Editorial: Bennett’s many fingers in many pies going bad

Bill Bennett seems to have the knack for infuriating many people all at once, a talent that’s got provincial media hot on his heels.

If there is one politician in B.C. who is quickly becoming less popular than Toronto’s Rob Ford or Alberta’s Alison Redford, one doesn’t have to look too far south to find the answer. Our neighbouring MLA, the Honourable Bill Bennett, seems to have the knack for infuriating many people all at once, a talent that’s got provincial media hot on his heels.

His political career over the last two years has been highly visible — one only has to look for the long line of fires in need of constant putting out. His appointment as Minister of Community, Sports and Cultural Development in 2012 led directly to Christy Clark’s approval (this by her own account when she visited the valley in 2012 for a Women’s Hall event — that he dropped the file on her desk and said it needed her attention) of the Jumbo Glacier Resort Master Development Plan, which so far has led to a highly publicized First Nation lawsuit protesting the plan, unpopular provincial legislation giving the non-existent resort mountain resort municipality status, a UBCM resolution protesting this legislation, another lawsuit protesting this legislation, and, most recently, an embittered flare up in the Provincial Legislature about a $1 million grant the provincial government is making available to nascent municipality, a grant that’s raising the ire of many in British Columbia — evidenced by the number of recent headlines dedicated to this development.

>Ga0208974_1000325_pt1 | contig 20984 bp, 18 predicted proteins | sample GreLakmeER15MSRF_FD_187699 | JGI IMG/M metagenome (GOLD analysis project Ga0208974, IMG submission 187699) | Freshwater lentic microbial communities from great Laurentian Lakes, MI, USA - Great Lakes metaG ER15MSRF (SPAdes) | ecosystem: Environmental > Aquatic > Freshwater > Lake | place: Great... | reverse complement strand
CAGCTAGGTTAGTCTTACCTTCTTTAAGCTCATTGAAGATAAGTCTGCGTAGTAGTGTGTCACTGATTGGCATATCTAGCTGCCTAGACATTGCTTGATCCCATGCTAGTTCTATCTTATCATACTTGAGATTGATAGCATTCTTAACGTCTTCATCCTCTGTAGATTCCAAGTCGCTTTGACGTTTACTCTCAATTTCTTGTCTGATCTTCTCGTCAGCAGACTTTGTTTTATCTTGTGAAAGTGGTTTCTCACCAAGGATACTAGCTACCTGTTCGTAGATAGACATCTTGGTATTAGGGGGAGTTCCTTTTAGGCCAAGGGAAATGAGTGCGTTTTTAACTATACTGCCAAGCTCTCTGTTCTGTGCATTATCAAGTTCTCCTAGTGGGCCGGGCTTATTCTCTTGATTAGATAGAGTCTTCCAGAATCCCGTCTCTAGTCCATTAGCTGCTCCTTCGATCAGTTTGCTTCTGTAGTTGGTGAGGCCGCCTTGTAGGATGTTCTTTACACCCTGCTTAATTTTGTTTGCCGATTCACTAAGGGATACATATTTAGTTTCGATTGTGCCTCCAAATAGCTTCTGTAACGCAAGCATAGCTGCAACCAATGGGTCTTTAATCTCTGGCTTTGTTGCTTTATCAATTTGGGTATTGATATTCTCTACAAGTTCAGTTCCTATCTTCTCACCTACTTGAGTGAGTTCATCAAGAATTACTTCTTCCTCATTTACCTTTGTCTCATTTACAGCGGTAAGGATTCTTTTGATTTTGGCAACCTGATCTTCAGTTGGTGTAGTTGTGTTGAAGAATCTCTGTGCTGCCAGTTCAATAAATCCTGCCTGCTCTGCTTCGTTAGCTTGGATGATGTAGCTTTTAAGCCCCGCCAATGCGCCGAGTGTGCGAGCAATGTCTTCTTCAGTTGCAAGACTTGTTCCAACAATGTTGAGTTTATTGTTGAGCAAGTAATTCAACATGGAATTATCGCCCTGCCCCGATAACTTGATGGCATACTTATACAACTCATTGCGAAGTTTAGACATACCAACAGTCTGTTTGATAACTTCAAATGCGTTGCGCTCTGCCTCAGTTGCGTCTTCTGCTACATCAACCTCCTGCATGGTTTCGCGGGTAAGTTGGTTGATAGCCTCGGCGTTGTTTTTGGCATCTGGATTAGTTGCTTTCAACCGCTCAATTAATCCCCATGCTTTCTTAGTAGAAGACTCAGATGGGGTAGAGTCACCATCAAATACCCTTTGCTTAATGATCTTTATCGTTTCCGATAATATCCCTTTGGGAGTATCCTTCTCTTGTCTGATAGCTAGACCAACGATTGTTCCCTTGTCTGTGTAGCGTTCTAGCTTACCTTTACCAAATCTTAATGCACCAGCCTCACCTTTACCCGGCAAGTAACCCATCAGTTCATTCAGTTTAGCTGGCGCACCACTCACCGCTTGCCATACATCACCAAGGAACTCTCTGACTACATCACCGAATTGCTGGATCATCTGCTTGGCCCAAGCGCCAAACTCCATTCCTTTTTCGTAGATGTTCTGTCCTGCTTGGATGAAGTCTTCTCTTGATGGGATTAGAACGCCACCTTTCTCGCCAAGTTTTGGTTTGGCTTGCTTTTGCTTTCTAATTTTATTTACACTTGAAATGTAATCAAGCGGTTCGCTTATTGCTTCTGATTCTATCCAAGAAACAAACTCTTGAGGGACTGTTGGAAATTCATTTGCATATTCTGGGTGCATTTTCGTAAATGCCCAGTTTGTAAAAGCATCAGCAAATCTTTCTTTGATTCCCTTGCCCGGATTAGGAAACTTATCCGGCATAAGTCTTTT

NDP MLA for Nelson Creston, Michelle Mungal’s scathing accusations that the resort is a background deal for Bennett’s buddies aren’t helping his public image, nor have his comments in relation to the Agricultural Land Reserve in the last week when he was quoted as saying: “I get a kick out of the 100-mile diet except, where I live, you’d have to eat hay.” (see page 14 for the local reaction). And if that wasn’t bad enough, under Bennett’s watch as the Minister of Energy and Mines, BC Hydro’s rates are set to go up 28 per cent over the next five years and the biggest star in his portfolio, the New Prosperity Mine project, has been axed by the Harper Government due to its adverse environmental effects (come again?).

It comes as no surprise that a politician who takes out full page ads in the Cranbrook Daily Townsman supporting grizzly bear trophy hunters supports building a resort in what’s considered by local First Nations the sacred territory for the grizzly bear spirit, but to tout the success of a project that our tar sands loving’ federal government won’t even support? How many more gaffes will it take before it’s bye bye Bennett?